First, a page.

Assistant Professor of Political Science
Science and Technology Policy and politics, Urban
and Regional studies and Politics, Urban and
Community Technology, and Community – Based Research.
Office: 377 Meserve Hall
Telephone: (617) 373-4397
Fax: (617) 373-5311 (fax)
Richard O’Bryant is an assistant professor of political science at Northeastern University
and a senior research fellow at the Center for Urban and Regional Policy. His courses
include Science, Technology and Public Policy, Urban Policies and Politics, Current
Issues in Cities and Suburbs and Economic Institutions and Analysis. His recent publications
include Low-Income Communities: Technological Strategies for Nurturing Community,
Empowerment and Self-Sufficiency at a Low-Income Housing Development, a monograph
published in 2005 in the W.K. Kellogg Foundation?s National Forum on Multidisciplinary
Perspectives on Higher Education for the Public Good, and a review of Media Access: Social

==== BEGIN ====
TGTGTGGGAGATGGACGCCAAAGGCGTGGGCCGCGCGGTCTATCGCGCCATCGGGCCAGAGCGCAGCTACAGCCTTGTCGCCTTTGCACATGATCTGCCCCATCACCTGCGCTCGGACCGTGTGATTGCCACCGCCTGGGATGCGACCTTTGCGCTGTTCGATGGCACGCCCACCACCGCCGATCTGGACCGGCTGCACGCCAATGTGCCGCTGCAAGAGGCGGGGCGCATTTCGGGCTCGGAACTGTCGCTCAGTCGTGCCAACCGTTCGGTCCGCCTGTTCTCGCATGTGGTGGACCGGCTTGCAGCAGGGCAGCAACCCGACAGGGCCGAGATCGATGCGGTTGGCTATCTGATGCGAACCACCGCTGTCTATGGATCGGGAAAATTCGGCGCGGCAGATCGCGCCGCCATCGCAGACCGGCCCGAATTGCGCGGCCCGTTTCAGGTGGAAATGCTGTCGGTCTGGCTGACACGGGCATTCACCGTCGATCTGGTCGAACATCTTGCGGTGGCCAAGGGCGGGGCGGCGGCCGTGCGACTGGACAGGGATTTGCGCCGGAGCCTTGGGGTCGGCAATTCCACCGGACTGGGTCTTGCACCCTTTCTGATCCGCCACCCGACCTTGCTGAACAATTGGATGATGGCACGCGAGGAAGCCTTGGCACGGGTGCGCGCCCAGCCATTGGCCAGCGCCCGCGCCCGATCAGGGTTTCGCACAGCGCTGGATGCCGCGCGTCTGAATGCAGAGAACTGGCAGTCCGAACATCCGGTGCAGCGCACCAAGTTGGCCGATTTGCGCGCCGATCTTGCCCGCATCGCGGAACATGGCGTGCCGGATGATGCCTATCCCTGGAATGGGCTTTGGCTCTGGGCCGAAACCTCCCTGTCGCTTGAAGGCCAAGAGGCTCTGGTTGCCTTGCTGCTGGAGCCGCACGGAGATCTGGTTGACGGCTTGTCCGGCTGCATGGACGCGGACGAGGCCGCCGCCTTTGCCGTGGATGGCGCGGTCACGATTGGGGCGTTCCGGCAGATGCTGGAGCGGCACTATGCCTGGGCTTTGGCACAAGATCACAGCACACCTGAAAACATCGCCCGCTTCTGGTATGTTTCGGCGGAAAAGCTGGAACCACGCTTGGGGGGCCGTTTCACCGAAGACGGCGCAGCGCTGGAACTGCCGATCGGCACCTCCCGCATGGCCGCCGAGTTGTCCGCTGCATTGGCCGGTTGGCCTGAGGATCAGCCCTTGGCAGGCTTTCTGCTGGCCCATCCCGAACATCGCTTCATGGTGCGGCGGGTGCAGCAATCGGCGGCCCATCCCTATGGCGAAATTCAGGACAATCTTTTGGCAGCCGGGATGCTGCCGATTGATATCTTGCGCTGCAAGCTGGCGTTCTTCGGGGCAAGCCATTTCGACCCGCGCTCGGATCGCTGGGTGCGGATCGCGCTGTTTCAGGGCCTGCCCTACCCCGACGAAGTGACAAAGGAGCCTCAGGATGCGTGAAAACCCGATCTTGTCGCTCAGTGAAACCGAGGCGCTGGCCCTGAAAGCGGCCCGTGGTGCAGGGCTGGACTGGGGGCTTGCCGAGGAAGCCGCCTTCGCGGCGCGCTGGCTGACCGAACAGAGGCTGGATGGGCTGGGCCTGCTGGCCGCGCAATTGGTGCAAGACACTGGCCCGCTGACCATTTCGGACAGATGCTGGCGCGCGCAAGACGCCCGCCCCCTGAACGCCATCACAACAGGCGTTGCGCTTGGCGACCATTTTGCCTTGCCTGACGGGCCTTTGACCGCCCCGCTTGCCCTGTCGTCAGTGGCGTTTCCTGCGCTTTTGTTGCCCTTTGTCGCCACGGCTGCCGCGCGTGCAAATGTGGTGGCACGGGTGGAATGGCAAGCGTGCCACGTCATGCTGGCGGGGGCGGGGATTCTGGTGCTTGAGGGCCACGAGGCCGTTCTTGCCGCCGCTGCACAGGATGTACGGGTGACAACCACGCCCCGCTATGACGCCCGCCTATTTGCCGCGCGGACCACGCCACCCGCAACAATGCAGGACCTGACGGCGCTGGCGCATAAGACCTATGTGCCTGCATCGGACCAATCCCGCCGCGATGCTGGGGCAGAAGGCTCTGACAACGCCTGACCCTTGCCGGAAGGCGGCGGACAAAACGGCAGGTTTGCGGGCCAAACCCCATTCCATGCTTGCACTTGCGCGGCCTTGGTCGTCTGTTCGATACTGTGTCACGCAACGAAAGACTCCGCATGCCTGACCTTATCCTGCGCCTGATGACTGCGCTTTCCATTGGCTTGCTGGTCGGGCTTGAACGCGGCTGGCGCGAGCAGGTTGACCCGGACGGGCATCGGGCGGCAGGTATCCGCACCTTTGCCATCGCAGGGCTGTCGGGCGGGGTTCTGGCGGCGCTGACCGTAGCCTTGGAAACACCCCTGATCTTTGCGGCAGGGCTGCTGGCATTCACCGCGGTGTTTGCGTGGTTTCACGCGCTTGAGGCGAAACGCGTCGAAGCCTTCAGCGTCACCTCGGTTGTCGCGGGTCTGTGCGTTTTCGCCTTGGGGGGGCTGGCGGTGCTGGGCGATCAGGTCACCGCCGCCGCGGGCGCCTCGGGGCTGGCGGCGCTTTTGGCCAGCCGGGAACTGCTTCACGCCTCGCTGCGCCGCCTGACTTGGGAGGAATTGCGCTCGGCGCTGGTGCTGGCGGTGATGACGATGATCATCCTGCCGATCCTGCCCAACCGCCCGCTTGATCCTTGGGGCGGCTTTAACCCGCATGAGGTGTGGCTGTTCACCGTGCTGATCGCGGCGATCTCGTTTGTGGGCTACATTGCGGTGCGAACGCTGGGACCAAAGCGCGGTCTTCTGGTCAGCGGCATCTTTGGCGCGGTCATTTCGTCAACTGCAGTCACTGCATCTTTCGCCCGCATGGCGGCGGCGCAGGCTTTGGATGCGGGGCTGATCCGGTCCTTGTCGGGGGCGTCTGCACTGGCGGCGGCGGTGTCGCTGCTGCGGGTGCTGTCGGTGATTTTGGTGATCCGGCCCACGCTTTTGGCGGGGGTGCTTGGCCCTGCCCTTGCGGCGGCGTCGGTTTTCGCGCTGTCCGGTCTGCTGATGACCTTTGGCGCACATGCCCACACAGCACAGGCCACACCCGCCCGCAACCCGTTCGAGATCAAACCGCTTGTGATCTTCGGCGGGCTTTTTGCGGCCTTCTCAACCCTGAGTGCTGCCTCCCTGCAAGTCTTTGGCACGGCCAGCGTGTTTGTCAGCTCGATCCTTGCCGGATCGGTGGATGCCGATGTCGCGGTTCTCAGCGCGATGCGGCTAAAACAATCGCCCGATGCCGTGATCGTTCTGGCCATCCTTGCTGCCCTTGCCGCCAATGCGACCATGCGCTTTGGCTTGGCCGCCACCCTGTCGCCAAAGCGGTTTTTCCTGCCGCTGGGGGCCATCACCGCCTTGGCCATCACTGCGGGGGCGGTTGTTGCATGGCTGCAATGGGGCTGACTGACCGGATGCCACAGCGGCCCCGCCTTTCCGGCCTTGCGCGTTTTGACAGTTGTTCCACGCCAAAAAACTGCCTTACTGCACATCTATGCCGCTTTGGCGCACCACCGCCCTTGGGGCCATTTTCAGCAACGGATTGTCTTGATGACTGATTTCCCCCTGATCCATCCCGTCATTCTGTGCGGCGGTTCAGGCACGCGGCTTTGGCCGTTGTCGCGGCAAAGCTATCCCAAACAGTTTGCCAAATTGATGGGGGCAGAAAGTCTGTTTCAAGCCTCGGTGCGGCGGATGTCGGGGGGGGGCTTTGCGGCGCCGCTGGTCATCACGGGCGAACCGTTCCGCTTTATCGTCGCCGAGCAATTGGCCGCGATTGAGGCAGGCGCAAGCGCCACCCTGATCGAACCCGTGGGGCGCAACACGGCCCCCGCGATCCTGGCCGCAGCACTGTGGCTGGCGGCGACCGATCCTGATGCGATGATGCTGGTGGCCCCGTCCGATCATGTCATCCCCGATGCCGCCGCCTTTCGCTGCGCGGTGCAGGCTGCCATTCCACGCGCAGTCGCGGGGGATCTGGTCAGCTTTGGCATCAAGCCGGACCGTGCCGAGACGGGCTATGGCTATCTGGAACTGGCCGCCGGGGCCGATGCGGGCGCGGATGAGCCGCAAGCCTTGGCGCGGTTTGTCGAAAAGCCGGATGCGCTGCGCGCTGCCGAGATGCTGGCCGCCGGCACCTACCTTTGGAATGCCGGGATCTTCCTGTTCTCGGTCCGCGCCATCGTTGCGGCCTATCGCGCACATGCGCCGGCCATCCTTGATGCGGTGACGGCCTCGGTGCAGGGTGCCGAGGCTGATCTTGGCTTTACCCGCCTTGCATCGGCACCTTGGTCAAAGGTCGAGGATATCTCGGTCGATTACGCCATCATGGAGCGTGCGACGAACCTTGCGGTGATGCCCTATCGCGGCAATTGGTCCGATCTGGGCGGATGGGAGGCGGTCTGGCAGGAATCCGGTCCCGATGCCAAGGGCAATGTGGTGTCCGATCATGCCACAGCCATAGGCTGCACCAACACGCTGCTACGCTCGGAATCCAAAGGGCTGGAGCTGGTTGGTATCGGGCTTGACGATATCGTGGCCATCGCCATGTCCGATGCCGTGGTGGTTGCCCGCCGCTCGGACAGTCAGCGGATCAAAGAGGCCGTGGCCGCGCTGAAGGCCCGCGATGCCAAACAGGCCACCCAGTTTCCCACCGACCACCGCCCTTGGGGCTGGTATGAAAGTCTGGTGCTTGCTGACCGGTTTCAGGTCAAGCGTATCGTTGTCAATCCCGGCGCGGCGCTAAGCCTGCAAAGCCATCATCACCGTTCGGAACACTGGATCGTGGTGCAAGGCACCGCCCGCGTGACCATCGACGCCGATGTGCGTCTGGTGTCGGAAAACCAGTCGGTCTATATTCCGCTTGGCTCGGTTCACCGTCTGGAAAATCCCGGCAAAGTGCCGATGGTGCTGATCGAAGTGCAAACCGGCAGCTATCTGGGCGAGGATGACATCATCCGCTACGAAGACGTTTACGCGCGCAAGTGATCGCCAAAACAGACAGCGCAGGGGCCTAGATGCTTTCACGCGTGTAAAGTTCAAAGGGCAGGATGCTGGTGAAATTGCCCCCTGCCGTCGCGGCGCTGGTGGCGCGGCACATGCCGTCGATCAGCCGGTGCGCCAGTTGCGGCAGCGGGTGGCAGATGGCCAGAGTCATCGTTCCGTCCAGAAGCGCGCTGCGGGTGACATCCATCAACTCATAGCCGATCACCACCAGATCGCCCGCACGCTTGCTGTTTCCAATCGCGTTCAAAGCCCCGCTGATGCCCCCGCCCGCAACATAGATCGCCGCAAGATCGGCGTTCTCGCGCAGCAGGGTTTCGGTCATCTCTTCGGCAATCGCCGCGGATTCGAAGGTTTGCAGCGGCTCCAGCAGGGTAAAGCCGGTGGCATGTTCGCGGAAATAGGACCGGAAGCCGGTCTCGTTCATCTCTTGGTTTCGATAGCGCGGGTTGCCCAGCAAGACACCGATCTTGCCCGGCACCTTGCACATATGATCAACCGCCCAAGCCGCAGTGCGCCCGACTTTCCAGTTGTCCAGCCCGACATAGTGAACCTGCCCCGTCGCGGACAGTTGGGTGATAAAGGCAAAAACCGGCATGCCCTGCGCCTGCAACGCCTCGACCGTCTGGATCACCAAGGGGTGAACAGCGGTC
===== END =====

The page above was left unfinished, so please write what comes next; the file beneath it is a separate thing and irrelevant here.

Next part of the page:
and Psychological Dimensions of a New Technology Use, published in February 2005 in the
New Media and Society Journal. His current research interests are information technology
and civic, social, and political participation.
Professor O’Bryant served as co-principal investigator of the Camfield Estates/MIT Project,
funded by the W.K. Kellogg Foundation, that included making wireless connectivity available
to residents of Camfield Estates, located in Roxbury, Massachusetts. His professional experience
also includes serving as a senior software engineer at Digital Equipment Corporation (now HP-Compaq).
He was one of five recipients of the 2002-2003 National Rising Scholars Award to Advance Research
on Higher Education for the Public Good. He is a long-time member of the Concerned Black Men
of Massachusetts, a volunteer organization that works with young black males on positive
self-development. In 1997 and 1998 Richard served as fellow in MIT’s renowned Community
Fellows Program. He received his undergraduate degree in computer systems engineering from
Howard University and a Ph.D. in urban and regional studies from MIT in 2004.